It doesn’t make one any less honorable as a person. To a man Vince Lombardi’s players say he was the greatest MAN they ever knew…an even greater man than a coach. He taught them more about honor, life, integrity, honesty, fair play, and responsibility than he taught them about football. Yet he’s the one that said “Show me a good loser, and I’ll show you a loser.” He said, “If you can accept losing you can’t win.” He said, “Winning is not a sometime thing; it’s an all the time thing. You don’t win once in a while, you don’t do things right once in a while, you do them right all the time. Winning is habit. Unfortunately, so is losing.” And (according to Jerry Kramer and Paul Hornung) he really did say “Winning isn’t everything. It’s the ONLY thing.”

  12. SaccoV 01/08/2006 at 4:45 PM #

    Comparisons to Lombardi aren’t relevant to our discussion of Herb because in Lombardi’s case, he coached PROFESSIONAL football, he had a plethora of great players in a league filled with them, and he was the most egocentric coach of his day. Lots of other coaches, like George Allen, Don Shula, Hank Stram had similar successes without the hot air associated. Regardless, Lombardi is the measuring stone for coaching PROFESSIONAL football. Wooden, Smith, and K are now the measuring sticks for college basketball, and Herb’s record doesn’t approach those greats, and we are all well-aware of his results AS A COACH. But discussing his personality as reflective of his coaching shortcomings is silly. Trust me when I tell you that Herb Sendek DOES NOT accept losing, and you would be hard-pressed to find any coach in any sport that does. Because he doesn’t explode into tirades this somehow in your mind is a detriment that permeates his coaching ability and/or the team’s success. Bull. He carries himself as he’s always carried himself. He should be even more respected for his calm disposition despite being constantly criticized (much of which is deserved because of his team’s performance). Dean Smith admitted early on in his career that he yelled all the time and went bananas on his team to no real success. Once he calmed down, he became Dean Smith. This discussion we’re having is a tertiary one which is in no way relevant to his team’s success or failure. It’s insulting to think that our discussion of any coach comes down to personality or looks or demeanor or ANYTHING relating to physical appearance or a perception of the success an extroverted nature.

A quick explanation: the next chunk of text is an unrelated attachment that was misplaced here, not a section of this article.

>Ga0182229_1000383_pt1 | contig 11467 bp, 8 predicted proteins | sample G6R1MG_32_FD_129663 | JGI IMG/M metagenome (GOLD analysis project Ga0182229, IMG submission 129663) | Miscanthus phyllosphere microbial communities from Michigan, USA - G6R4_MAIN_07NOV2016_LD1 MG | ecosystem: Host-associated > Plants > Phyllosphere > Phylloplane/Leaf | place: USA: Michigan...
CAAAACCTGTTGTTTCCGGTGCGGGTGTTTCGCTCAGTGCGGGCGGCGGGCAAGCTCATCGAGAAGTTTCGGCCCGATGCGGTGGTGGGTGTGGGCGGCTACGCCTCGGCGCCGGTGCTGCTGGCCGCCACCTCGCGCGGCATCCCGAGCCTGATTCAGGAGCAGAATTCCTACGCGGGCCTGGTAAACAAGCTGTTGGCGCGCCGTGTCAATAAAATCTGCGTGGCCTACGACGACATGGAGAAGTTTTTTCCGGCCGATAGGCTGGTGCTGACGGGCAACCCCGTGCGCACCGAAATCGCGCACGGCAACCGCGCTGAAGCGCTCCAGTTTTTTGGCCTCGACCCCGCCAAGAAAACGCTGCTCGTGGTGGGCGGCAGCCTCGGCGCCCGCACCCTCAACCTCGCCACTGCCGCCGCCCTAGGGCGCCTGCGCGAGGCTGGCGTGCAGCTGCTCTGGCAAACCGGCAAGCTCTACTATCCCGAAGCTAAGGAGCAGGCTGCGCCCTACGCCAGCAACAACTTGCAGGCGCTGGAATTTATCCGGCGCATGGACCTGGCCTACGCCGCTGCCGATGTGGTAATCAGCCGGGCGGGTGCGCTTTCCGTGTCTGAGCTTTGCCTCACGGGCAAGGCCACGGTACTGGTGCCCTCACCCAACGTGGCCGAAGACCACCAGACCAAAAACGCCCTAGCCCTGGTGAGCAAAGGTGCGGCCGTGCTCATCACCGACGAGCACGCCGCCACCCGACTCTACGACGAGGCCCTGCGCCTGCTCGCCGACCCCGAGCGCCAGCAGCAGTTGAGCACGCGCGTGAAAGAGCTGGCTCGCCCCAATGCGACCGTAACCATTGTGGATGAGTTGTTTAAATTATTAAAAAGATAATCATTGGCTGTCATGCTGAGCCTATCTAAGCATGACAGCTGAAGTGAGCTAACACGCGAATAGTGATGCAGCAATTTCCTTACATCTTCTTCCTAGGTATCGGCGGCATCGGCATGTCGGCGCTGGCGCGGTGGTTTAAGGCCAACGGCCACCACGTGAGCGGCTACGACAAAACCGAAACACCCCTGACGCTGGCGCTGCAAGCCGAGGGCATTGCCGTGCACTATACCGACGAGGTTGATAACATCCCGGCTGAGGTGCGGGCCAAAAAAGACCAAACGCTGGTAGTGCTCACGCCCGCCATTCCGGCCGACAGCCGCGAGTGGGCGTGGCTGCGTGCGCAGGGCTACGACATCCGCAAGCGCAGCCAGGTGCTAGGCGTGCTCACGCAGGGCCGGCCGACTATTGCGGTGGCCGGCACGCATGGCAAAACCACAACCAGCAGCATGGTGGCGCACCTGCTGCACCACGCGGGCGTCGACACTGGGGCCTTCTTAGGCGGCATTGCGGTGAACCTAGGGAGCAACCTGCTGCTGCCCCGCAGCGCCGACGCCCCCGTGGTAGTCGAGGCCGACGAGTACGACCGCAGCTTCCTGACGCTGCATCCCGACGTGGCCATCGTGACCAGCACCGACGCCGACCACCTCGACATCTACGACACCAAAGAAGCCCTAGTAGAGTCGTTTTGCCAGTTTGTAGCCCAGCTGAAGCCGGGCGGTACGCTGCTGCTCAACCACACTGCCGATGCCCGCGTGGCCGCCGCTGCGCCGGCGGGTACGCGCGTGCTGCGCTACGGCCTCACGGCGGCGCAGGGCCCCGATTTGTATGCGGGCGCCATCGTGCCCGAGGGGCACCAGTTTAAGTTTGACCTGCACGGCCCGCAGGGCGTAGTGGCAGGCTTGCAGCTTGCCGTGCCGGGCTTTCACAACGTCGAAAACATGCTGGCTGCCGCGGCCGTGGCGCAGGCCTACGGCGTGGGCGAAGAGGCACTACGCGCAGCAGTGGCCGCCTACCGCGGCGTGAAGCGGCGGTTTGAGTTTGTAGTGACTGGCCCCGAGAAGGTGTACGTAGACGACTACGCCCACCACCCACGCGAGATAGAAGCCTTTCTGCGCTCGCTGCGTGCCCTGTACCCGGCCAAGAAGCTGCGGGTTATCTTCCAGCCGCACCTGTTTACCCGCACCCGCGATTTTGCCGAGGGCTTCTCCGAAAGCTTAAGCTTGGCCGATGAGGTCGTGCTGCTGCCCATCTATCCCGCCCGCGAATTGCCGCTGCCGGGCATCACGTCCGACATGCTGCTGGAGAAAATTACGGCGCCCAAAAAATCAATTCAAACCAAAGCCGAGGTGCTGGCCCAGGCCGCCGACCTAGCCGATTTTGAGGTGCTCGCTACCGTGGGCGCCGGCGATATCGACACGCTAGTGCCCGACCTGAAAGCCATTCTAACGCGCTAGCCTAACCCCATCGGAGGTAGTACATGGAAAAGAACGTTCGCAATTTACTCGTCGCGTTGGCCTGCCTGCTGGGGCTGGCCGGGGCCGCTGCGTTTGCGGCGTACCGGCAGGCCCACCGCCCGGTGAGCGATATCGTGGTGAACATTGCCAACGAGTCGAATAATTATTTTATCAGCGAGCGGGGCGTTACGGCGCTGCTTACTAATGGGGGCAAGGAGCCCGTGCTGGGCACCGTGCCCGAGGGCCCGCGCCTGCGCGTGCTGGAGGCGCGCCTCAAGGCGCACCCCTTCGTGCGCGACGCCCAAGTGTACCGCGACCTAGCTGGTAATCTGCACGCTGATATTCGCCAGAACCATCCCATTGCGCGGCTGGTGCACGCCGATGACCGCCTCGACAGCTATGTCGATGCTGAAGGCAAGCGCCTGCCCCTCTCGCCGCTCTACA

13. Sammy Kent 01/08/2006 at 10:38 PM #

    “But discussing his personality as reflective of his coaching shortcomings is silly. Trust me when I tell you that Herb Sendek DOES NOT accept losing, and you would be hard-pressed to find any coach in any sport that does. Because he doesn’t explode into tirades this somehow in your mind is a detriment that permeates his coaching ability and/or the team’s success.”

    Sacco, I just don’t know how I can explain any clearer that I don’t care if Herb explodes into tirades or not. I just think that while sometimes a calm demeanor masks a vicious butt-whuppin’ bully inside, in Herb’s case it doesn’t, and it shows. He schemes for elegance, not for power. He want to outwit, not beat down his opponent. He’s like a guy that enters a toughman contest and brings his chess set into the ring.

  14. SaccoV 01/09/2006 at 12:30 AM #

    So the George Washington game was NOT evidence of some killer mentality?

  15. Sammy Kent 01/09/2006 at 8:13 AM #

    You know, I thought the George Washington game was evidence of a lot of things. I try every way to give Herb the benefit of the doubt. At the slightest sliver of light I’m ready to forget the decade of darkness. There’s still time for Herb to truly shift paradigms–to take the strategy, tempo, and attitude of the GW game and replicate it every night. But so far the GW game is the exception in Herb’s ten years, not the dawning of a new rule. If GW was supposed to represent a killer instinct, the Carolina game more closely resembled Maryland and Vandy except that instead of blowing a 12 point lead in the last three minutes to lose by one, we just lost by 13.